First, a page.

This essay seeks to engage the narrative art of the book of Joshua in ways that may prove valuable for contemporary communities of faith. The argument draws on the feminist and postcolonial critical tradition for defining insights about the construction of the subject, the interrogation of power dynamics, and the reformation of community. The essay then explores Joshua’s representations of authority and its use of liminal moments in Israel’s narrative of conquest in order to suggest possible avenues of appropriation by contemporary readers.

Jerome F. D. Creach

Joshua 13–21 and the Politics of Land Division

Joshua 13–21 makes the remarkable claim that the Lord conquered, possessed, and gave the land as a gift to Israel. Although these chapters likely originated in political concerns of Israelite kings, the theological cast of the material outstrips any political motivations that gave rise to the material. The enduring role of this section of Joshua is to shape a society devoted to and dependent on God.

Walter Brueggemann

The God of Joshua… Give or Take the Land

YHWH, the God of Israel, is not only a character embedded in the plot of the Book of Joshua. YHWH is the chief protagonist and the engine that drives the plot. Even when there are other actors in the plot, notably Joshua, their performances in the plot are at the behest of and in response to the intention of YHWH.

Stephen Farris

Preaching Joshua

Preaching from the Book of Joshua can often be “trouble” because of the book’s content. To avoid trouble in a sermon is to rob the text of its potential healing power. In our contemporary world, preaching from this difficult book may prove necessary. This essay explores several homiletical approaches.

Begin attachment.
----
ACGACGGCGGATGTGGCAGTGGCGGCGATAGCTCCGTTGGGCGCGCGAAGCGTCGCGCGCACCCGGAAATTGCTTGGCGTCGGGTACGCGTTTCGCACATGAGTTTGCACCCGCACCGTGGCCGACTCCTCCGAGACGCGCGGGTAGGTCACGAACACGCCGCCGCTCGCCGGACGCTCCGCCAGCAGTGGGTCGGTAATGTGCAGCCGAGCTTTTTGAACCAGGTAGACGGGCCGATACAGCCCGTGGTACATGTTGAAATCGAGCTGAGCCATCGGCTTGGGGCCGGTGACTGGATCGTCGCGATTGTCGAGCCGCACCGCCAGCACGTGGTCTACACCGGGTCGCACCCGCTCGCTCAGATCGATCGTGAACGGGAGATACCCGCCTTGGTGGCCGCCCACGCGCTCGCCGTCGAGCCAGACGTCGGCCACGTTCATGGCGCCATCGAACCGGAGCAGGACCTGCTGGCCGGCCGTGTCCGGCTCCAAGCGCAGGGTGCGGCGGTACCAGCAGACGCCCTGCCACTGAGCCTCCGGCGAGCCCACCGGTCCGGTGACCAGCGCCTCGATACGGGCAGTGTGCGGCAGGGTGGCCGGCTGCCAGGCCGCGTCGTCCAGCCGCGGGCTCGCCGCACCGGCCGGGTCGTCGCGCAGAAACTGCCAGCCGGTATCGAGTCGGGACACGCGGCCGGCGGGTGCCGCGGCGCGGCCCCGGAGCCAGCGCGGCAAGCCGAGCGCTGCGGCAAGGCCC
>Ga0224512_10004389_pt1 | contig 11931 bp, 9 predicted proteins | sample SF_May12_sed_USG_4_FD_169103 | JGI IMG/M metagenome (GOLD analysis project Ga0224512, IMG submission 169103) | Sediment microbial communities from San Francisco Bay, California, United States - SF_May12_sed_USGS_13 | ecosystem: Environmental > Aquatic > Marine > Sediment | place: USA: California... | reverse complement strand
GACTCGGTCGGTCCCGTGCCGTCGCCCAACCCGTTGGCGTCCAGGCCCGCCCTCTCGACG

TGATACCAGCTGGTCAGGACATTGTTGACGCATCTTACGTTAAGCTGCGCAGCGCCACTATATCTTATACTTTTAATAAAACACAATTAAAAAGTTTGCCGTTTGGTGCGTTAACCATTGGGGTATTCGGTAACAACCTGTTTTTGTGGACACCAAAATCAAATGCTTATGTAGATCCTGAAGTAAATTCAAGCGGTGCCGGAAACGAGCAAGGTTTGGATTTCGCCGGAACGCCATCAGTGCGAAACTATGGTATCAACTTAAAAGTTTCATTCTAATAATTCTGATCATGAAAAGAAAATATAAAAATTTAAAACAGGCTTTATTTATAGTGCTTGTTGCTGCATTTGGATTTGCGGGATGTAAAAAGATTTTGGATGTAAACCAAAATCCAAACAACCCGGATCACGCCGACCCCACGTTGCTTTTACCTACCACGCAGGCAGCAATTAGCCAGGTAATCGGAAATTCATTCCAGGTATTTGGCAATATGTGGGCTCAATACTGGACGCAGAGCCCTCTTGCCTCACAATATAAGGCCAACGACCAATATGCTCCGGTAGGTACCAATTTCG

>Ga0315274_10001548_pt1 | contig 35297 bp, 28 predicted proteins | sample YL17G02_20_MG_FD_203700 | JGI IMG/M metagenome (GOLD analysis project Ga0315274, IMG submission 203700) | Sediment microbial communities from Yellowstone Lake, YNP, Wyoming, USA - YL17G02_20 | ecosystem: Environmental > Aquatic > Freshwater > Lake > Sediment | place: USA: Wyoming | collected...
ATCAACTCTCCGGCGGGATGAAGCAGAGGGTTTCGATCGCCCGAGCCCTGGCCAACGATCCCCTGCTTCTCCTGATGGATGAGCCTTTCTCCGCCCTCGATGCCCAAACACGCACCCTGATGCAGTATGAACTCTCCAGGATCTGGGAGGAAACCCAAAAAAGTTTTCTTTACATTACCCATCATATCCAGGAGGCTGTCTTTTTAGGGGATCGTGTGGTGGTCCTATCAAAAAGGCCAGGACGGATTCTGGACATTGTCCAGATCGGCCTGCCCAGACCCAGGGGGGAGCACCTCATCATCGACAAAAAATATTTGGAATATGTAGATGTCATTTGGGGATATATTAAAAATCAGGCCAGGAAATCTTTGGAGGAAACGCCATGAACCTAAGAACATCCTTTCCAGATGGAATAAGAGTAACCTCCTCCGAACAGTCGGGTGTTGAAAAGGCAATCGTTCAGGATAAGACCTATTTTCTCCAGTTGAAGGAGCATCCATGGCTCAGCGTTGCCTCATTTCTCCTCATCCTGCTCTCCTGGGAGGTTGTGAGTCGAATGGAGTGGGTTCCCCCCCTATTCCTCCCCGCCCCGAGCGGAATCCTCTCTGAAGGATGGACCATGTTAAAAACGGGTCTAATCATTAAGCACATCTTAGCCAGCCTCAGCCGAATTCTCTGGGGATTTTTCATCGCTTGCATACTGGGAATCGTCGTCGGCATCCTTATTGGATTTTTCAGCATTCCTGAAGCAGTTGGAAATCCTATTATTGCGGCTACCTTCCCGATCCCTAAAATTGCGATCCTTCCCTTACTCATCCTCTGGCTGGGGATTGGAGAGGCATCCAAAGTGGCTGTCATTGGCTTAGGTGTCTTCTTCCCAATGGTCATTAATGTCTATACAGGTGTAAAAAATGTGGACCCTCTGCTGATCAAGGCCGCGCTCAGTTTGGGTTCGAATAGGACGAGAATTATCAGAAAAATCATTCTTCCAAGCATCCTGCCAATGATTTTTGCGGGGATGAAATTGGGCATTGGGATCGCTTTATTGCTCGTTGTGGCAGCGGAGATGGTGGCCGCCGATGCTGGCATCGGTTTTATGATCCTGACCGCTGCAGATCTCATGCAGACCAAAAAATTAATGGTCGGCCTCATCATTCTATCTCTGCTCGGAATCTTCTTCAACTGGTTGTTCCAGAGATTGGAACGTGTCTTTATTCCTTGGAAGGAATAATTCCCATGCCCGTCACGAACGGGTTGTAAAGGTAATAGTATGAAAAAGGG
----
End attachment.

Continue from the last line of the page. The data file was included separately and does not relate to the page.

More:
Monday, 19 March 2012

Shaped by the Story (7): The Family Tree

[I contributed today’s ‘Word for the Week’, a weekly email service provided by the London Institute for Contemporary Christianity. It’s the seventh in an ongoing series looking at passages in Scripture which summarise the biblical story. In part, the series has been designed to help publicise the book, Whole Life, Whole Bible: 50 Readings on Living in the Light of Scripture, written with LICC colleagues.]

This is the genealogy of Jesus the Messiah the son of David, the son of Abraham... Thus there were fourteen generations in all from Abraham to David, fourteen from David to the exile to Babylon, and fourteen from the exile to the Messiah. Matthew 1:1, 17

The growth industry in genealogy magazines and books designed to help people trace their family tree, along with the popularity of TV programmes like Who Do You Think You Are?, demonstrate our fascination with roots. In some cases it’s little more than a curiosity about family background, but in many cultures it reflects a desire, even necessity, to show connectedness and belonging. This was certainly the case for Matthew, as he lays out Jesus’ ancestry at the start of his gospel.